Sultan Shoal is a little island off the south-west coast of Singapore. When I was a little child, I visited this mysterious island, a 45 minute boat ride away, isolated in the middle of the sea. I recall catching my first fish on the wooden jetty. My grandmother was so proud of my catch, she fried the fish. I was too afraid to eat it.
Since then, Singapore has grown to almost touch Sultan Shoal. Jurong Island, with its oil refineries sitting on reclaimed land, looked close enough to risk swimming to if not for the huge supply vessels anchored in the area, while others attempt to get to and from the port. According to my uncle, his friend awoke one morning to find that one such vessel decided to be a good neighbour and pay a visit to the island, taking out the entire jetty.
Being surrounded by large steel neighbours, some bigger than the island itself, did nothing to spoil our family get away.
Arriving just before noon on Tuesday, we quickly assembled our gear and headed out to the jetty. Once made of wooden boards, we now had a concrete jetty on which we could attempt to haul “the big one” out of the water.
I quickly found out that we were not alone on the island. Several other fishermen had also rented the chalet next to ours and had their sights set on the big fish.
Even though I had not gone fishing in years, I felt at ease casting my hook and sinker into the water. Not more than five minutes later, I had my first catch. A small fish maybe four inches long. I wondered if it was edible. My uncle, who has fished at the location every chance he had for almost 20 years, said it was better used as bait.
Trade up the little fish for the big ones. I liked the idea.
After I hauled five fishes out of the sea, my uncle noticed a school of fish hangout out under our jetty. They were curious little critters, easily baited by my hooks jiggling in the water. Each time I pulled out my line, I had two to five of the fish stuck on my hooks.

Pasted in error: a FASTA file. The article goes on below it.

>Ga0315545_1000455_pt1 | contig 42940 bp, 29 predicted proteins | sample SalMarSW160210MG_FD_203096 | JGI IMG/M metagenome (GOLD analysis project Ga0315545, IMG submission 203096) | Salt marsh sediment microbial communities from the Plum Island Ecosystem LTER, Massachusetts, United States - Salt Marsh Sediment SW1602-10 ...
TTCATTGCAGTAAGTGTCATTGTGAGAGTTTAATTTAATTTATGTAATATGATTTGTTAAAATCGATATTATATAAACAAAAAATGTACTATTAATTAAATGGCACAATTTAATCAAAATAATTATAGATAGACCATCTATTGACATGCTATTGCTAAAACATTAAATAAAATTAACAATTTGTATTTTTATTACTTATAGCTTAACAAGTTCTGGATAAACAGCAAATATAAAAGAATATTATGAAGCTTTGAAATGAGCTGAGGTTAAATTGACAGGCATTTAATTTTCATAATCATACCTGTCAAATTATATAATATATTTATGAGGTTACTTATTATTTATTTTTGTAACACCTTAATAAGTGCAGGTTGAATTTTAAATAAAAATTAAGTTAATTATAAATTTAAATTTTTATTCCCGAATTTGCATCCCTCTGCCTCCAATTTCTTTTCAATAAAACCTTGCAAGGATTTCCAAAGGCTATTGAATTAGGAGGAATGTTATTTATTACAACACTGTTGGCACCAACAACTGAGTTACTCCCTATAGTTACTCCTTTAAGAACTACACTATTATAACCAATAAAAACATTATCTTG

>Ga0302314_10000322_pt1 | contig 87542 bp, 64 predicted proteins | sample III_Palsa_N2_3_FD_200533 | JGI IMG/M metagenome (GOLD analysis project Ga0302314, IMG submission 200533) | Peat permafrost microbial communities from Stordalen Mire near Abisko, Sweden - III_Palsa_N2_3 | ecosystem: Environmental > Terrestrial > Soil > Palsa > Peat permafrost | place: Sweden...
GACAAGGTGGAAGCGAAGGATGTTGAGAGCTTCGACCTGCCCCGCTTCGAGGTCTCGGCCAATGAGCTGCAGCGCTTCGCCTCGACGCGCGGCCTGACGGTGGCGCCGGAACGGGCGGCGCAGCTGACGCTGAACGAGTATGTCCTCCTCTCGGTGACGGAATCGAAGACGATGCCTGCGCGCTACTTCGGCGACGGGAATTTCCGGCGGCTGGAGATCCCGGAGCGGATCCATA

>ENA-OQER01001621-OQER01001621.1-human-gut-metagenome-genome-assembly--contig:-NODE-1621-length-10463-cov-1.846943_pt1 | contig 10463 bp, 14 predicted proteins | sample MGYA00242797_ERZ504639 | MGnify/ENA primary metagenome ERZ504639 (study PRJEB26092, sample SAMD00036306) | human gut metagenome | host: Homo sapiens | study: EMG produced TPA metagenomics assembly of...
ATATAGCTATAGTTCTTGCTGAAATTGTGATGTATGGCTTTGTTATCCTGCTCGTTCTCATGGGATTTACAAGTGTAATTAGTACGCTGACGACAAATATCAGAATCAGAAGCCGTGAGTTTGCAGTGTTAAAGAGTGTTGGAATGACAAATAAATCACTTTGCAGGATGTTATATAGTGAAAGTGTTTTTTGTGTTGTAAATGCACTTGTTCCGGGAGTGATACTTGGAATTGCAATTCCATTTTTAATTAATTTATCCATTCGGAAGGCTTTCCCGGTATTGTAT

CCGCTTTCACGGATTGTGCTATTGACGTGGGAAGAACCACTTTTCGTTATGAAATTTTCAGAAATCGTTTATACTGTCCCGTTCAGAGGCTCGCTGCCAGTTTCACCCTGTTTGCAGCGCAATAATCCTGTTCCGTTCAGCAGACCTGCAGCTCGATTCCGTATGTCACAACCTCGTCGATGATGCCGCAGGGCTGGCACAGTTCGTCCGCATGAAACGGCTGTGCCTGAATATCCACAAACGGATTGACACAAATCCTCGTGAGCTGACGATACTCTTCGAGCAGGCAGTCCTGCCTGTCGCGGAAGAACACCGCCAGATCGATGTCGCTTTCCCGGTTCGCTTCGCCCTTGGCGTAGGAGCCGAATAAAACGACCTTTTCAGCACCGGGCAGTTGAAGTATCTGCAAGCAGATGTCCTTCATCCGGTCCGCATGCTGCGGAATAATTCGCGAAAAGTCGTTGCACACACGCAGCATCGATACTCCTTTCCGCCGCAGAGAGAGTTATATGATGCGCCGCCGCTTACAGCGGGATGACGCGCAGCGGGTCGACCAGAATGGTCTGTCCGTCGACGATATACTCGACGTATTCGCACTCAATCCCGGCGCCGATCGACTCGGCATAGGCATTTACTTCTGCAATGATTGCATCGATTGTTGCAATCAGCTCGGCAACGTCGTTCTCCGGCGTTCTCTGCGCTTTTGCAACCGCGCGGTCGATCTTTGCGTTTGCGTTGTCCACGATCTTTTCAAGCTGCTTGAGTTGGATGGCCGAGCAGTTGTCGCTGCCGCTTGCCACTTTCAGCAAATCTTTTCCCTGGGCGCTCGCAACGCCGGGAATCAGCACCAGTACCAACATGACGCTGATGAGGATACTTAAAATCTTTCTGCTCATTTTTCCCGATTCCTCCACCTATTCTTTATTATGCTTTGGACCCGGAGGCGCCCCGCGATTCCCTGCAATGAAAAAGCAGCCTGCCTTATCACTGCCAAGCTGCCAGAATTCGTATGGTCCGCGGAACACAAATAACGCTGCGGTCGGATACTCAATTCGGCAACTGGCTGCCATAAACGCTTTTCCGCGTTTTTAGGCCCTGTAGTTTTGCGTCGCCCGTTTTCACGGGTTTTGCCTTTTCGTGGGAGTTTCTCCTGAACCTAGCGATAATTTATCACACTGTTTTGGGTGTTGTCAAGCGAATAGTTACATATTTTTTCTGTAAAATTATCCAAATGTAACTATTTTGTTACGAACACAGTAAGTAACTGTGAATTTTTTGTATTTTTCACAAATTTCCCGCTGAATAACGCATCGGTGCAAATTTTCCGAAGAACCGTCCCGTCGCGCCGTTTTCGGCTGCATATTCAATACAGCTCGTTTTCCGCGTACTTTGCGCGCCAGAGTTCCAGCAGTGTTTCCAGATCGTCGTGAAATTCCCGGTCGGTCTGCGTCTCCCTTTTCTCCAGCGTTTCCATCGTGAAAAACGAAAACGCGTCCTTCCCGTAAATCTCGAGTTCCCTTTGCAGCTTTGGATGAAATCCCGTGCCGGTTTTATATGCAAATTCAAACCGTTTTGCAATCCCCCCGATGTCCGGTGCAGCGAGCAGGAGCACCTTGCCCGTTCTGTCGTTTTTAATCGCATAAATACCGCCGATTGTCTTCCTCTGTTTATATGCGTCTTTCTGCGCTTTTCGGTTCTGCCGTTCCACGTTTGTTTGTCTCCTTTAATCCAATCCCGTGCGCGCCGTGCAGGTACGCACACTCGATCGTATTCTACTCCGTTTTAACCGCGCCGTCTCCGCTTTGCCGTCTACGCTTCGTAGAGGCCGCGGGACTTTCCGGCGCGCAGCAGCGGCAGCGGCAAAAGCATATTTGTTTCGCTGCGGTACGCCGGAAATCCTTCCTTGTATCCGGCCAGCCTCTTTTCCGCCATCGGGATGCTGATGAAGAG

Part of my catch was a cute little mudskipper which was brown with blue dots on its side. I kept it in a bucket of water and was planning to give it to my little cousins as a pet. However it started changing colour and we thought it was in the best interest of the fish to toss it back into the water.
By late afternoon, I had caught over 25 fish, including the little ones we split between using as bait and having for dinner.
If your idea of fine dining includes snails, you would have enjoyed our healthy serving of top shell snails in addition to the fish. While the men were out fishing, the aunts had climbed around on the rocks, harvesting the second part of our dinner. I tried one and decided one was enough. The rest of the family had a whole bucket of the snails for dinner.
While I sat with my ukulele enjoying the breeze, I did not realize my uncle had gone back out with his rod. This time, the target was “sotong”, the local word for squid. It was a lot more fun constantly reeling the fake prawn in than simply casting a hook in the water and waiting for a bite.
But what a mess these little cephalopods cause when captured. It stained the freezer and ground black with its inky secretions. Strong cleaning agents are something to consider in your gear if hunting squid is in your itinerary.
The best catch of the getaway came the next day.
The other fishermen had tried in vain to get their prize. They decided to take over the jetty on our side to try their luck their. My uncle decided to hunt for top shell snails anyway, so he gave up the jetty to them. Another uncle, still into fishing, decided to bring his reel over to other jetty and try his luck there.
As he lowered his line from his reel (he fishes with just the reel, not a rod), an aunt came by to tell him that his wife needed help. Instead of leaving, he decided he would stay until he had used up his bait.
My aunt then made her way back to the chalet. She barely made it off the jetty when my uncle began feverishly pulling in his line. On the other end was a nice sized grouper that any restaurant would be glad to have on their menu. It made for a great dinner that night.
The other fishermen, with their pro gear, also managed to get a grouper as their best catch. There were bigger fish in the sea though, as both them and my uncle had their lines snapped.
Sadly, while the lighthouse will continue to act as a beacon to ships since it was built in 1895, I will never get a chance to return. The company that owns the chalets has decided the cost of maintenance was too great to bear and will no longer take vacationers after June. The lighthouse and military radar will continue to function. I am grateful for the one chance to revisit my past and leave it with great memories.
Have you been to Sultan Shoal? Share your experience with our readers!